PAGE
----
Shipping and receiving stalwart United Parcel Service (NYSE:UPS) managed to bring some joy in the consumer economy space, posting encouraging results for its third quarter. Fundamentally, the company succeeded in implementing pricing adjustments to bolster corporate profits. As a result, UPS stock gained 3% on Tuesday, though it pared back some returns in the early afternoon session.
On the top line, UPS generated revenue of $24.2 billion, representing a year-over-year lift of 4.2%. According to Reuters, this tally just missed the consensus estimate of $24.3 billion. Primarily, “consolidated average daily package volume declined 2.1% to 22.9 million in the quarter.” However, as the Wall Street Journal noted, “revenue per piece shipped rose 8.6%, offsetting a 2.1% decline in the volume of packages.”
On the bottom line, WSJ reported that earnings “came in at $3.1 billion, up from $2.3 billion a year ago. Stripping out one-time items, adjusted earnings were $2.99 a share, topping analyst expectations of $2.84 a share, according to FactSet.”
Additionally, management “reaffirmed its full-year revenue forecast of about $102 billion and adjusted operating margin of around 13.7%,” per Reuters. That helped drive enthusiasm for UPS stock amid a tough environment for the consumer economy.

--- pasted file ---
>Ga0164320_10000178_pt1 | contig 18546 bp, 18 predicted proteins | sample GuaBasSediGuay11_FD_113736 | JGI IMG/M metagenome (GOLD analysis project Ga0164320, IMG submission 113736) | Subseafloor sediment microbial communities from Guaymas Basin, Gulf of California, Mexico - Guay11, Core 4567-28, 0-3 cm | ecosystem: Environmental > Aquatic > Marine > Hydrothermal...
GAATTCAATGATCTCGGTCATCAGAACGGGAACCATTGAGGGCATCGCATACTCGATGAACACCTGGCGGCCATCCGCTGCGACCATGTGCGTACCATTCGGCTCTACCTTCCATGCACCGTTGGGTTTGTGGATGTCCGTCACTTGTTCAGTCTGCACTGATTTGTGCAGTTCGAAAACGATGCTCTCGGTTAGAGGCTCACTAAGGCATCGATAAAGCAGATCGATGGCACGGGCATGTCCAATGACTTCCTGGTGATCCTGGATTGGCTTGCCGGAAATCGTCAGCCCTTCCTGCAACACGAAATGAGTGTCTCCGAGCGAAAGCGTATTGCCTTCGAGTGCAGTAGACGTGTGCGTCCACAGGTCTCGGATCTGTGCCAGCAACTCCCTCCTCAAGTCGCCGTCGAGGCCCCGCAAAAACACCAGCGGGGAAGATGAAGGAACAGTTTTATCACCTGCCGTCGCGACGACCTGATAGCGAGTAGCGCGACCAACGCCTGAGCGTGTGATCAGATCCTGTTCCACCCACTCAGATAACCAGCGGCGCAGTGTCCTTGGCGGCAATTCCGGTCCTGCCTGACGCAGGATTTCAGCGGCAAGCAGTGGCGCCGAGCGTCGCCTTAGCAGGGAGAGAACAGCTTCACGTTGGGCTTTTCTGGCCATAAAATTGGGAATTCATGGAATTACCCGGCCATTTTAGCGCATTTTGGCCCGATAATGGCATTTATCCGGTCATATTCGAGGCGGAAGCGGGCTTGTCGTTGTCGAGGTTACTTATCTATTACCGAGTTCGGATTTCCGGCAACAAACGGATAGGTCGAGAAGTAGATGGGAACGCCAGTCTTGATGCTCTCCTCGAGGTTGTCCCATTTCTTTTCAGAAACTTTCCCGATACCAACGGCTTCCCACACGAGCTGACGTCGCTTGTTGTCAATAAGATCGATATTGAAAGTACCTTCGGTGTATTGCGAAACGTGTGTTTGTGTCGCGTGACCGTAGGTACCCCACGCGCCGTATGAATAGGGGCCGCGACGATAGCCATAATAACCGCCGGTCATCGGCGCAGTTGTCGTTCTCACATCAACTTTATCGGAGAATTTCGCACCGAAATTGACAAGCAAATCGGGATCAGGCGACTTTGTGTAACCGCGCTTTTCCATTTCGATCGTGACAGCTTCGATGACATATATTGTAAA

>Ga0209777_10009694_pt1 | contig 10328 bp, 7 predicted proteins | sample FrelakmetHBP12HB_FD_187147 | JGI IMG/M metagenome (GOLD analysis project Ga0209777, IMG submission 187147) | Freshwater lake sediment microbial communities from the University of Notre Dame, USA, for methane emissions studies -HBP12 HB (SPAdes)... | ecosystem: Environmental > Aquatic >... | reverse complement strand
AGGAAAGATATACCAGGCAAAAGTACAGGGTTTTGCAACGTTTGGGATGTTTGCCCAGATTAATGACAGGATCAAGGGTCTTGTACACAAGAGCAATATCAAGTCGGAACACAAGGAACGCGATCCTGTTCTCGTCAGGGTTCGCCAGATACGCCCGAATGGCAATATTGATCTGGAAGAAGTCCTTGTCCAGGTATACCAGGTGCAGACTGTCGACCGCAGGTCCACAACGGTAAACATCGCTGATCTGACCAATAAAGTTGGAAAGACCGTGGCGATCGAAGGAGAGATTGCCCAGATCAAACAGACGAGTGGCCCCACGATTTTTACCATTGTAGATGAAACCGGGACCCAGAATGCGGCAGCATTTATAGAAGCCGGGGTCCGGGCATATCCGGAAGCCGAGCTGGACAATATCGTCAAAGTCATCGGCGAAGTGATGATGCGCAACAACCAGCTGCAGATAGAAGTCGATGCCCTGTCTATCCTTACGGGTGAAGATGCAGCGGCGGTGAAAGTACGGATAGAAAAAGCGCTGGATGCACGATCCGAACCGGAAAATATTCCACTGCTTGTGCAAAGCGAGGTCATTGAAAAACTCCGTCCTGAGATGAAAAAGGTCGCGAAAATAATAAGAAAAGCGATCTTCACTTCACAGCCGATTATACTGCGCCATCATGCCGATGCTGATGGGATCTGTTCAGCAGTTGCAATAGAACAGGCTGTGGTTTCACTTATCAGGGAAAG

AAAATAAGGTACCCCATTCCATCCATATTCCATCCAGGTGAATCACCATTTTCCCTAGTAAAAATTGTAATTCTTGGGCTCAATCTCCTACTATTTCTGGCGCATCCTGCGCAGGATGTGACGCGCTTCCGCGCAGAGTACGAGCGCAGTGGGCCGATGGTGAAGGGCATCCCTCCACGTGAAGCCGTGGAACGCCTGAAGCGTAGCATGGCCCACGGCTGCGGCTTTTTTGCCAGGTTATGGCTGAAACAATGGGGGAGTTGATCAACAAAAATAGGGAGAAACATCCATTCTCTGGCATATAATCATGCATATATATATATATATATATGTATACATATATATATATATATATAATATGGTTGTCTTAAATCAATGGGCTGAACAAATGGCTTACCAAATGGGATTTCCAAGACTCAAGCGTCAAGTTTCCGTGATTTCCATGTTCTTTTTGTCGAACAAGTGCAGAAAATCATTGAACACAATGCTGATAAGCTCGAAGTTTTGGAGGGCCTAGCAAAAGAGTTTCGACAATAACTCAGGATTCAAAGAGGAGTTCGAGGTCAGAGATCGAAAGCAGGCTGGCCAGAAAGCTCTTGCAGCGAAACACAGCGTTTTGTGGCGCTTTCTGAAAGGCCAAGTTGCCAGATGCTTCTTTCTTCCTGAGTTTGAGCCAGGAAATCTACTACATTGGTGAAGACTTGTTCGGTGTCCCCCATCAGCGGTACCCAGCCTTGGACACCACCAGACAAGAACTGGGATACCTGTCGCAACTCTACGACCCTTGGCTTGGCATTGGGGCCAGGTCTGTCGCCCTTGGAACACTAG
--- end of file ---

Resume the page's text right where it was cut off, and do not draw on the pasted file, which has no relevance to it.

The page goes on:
Another star in the courier’s upbeat earnings report centered on cost controls. While UPS and others scrambled to meet resurgent demand in the early phase of the pandemic, the industry now finds itself saddled with excess capacity. The dynamic forced UPS to adopt a “better, not bigger” strategy, but it is transitioning to a “bigger and bolder” approach with plans to divert more resources toward productivity.
UPS Stock Catches Its Breath During the Storm
While acknowledging the “very dynamic” macro environment, UPS chief executive Carol Tomé stated, “we are on track to achieving our 2022 financial targets by executing our strategy and controlling what we can,” per the company’s earnings release.
“Third-quarter results fit with view that UPS got ahead of the slowing freight cycle and has a better grip on costs than FedEx,” Cowen analyst Helane Becker said in a research note. While reassuring for UPS stock at the moment, significant challenges await the underlying industry.
Last month, FedEx (NYSE:FDX) CEO Raj Subramanian sounded the alarm about an imminent global recession. Per the UPS rival’s preliminary quarterly data for its fiscal Q1, the results “were adversely impacted by global volume softness that accelerated in the final weeks of the quarter.”
As the WSJ stated, uncertainty brews in the economic outlook for the U.S. While rising interest rates may tame consumer spending, such an action may create a deflationary effect on the broader economy. According to a separate Reuters report, the federal government acknowledges potential liquidity problems stemming from rising rates.
In other words, inflation will likely hurt consumer spending due to the erosion of purchasing power. However, a shrinkage of the money supply may erode the labor market. Either way, the net impact to UPS stock may be the same: a reduced total addressable market. Therefore, shares may have lost some of their initial enthusiasm as investors digest broader realities.
On the date of publication, Josh Enomoto did not have (either directly or indirectly) any positions in the securities mentioned in this article. The opinions expressed in this article are those of the writer, subject to the InvestorPlace.com Publishing Guidelines.